9 things you might not know about the Golden Horseshoe Ride

  • The Golden Horseshoe was first run on Exmoor in 1965, but the current organiser Barbara Wigley, 67, retires this year, and no one has yet stepped up to take the helm. On the eve of its 50th anniversary, which could be its last, we take a look back at the ride’s history.

    1. The first ride was organised in 1965 by the British Horse Society, promoted by author Ronald Duncan and Colonel Mike Ansell, and sponsored by The Sunday Telegraph. It was so popular that organisers had to close entries a month early, having reached the limit of 110 entrants.

    2. The route started at Malmsmead and finished at Ronald Duncan’s home in Welcombe, Devon.

    3. In 1965 there were no markers, and riders had to find their own way, including navigating across ‘The Chains’ [a wild moorland ridge] with the help of local people on Exmoor ponies.

    4. There were also no vets, no RAYNET communications and no St John Ambulance on standby.

    5. For that first ride there was no minimum speed and one couple was allegedly seen to have their own chauffeured car following them, so that they could stop for a picnic along the way.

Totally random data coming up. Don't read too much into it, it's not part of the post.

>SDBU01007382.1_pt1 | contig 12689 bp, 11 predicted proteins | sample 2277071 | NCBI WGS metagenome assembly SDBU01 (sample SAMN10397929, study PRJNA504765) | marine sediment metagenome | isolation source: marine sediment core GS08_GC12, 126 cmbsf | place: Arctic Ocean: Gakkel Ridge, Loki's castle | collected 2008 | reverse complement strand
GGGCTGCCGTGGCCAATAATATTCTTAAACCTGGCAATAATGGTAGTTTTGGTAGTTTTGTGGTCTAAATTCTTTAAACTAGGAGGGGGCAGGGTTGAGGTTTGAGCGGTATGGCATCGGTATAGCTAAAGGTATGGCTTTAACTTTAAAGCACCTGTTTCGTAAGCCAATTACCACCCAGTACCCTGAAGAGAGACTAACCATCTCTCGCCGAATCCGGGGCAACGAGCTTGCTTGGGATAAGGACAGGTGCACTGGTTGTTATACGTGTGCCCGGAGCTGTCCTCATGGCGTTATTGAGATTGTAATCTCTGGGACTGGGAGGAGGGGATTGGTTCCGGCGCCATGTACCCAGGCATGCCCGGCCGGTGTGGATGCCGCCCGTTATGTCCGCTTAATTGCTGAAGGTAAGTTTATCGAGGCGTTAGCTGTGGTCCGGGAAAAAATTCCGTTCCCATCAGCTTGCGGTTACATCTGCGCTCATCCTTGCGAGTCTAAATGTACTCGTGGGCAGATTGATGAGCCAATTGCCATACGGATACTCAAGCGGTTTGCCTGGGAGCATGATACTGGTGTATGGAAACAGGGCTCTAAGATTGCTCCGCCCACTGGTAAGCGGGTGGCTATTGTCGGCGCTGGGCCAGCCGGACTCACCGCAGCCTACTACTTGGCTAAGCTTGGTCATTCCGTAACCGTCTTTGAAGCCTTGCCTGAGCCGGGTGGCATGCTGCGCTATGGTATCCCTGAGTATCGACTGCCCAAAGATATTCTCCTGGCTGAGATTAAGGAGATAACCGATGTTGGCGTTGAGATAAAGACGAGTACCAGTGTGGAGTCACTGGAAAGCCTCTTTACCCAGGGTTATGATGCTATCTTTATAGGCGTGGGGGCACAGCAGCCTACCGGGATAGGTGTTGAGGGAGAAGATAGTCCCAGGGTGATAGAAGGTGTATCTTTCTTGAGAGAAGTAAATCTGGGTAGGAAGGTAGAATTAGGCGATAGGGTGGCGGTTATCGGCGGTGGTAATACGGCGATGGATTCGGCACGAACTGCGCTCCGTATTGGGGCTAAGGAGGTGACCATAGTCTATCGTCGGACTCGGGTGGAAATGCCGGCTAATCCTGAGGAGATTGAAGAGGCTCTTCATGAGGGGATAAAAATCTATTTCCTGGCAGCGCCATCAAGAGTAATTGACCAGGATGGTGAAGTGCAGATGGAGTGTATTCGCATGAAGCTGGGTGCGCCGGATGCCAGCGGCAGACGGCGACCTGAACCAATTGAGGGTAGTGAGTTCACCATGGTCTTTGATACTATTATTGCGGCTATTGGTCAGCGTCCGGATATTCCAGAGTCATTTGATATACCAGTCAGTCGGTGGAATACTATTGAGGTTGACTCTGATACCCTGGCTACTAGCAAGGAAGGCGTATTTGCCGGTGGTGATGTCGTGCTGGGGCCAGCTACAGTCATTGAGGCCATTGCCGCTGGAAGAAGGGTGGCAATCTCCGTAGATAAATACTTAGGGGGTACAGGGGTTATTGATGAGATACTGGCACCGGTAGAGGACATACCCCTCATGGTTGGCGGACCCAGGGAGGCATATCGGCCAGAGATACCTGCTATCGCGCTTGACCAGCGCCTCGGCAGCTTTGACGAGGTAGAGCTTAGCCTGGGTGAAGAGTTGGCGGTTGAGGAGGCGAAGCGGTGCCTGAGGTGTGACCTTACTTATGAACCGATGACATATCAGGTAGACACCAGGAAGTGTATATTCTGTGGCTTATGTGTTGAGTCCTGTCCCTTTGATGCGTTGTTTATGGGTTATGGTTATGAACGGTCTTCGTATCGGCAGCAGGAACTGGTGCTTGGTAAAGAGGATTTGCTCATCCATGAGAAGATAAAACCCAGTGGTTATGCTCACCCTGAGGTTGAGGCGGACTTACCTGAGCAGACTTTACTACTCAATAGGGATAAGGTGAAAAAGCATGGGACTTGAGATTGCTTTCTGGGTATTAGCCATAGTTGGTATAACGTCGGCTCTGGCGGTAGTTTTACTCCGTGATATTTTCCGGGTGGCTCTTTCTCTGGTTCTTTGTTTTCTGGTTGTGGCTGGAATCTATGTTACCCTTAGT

6. In 1965, welfare campaigner Glenda Spooner and jockey John Oaksey were waiting at the finish to check the horses were in good condition.

    7. All those who completed that first race at 6mph or above received a gold-painted horseshoe.

    8. When the event started out, it used to move to a different venue each year, including Brighton and Yorkshire. But in 1974 it returned to Exmoor permanently.

    9. As the years passed, the ride became more organised with routes being marked out with painted horseshoes fixed on poles, and later with flags made out of fertiliser bags. Rules also became more stringent, and vetting procedures advanced to ensure that horse welfare was paramount.

    The 2015 ride runs from 17-19 May. For more information visit www.goldenhorseshoe-ride.co.uk

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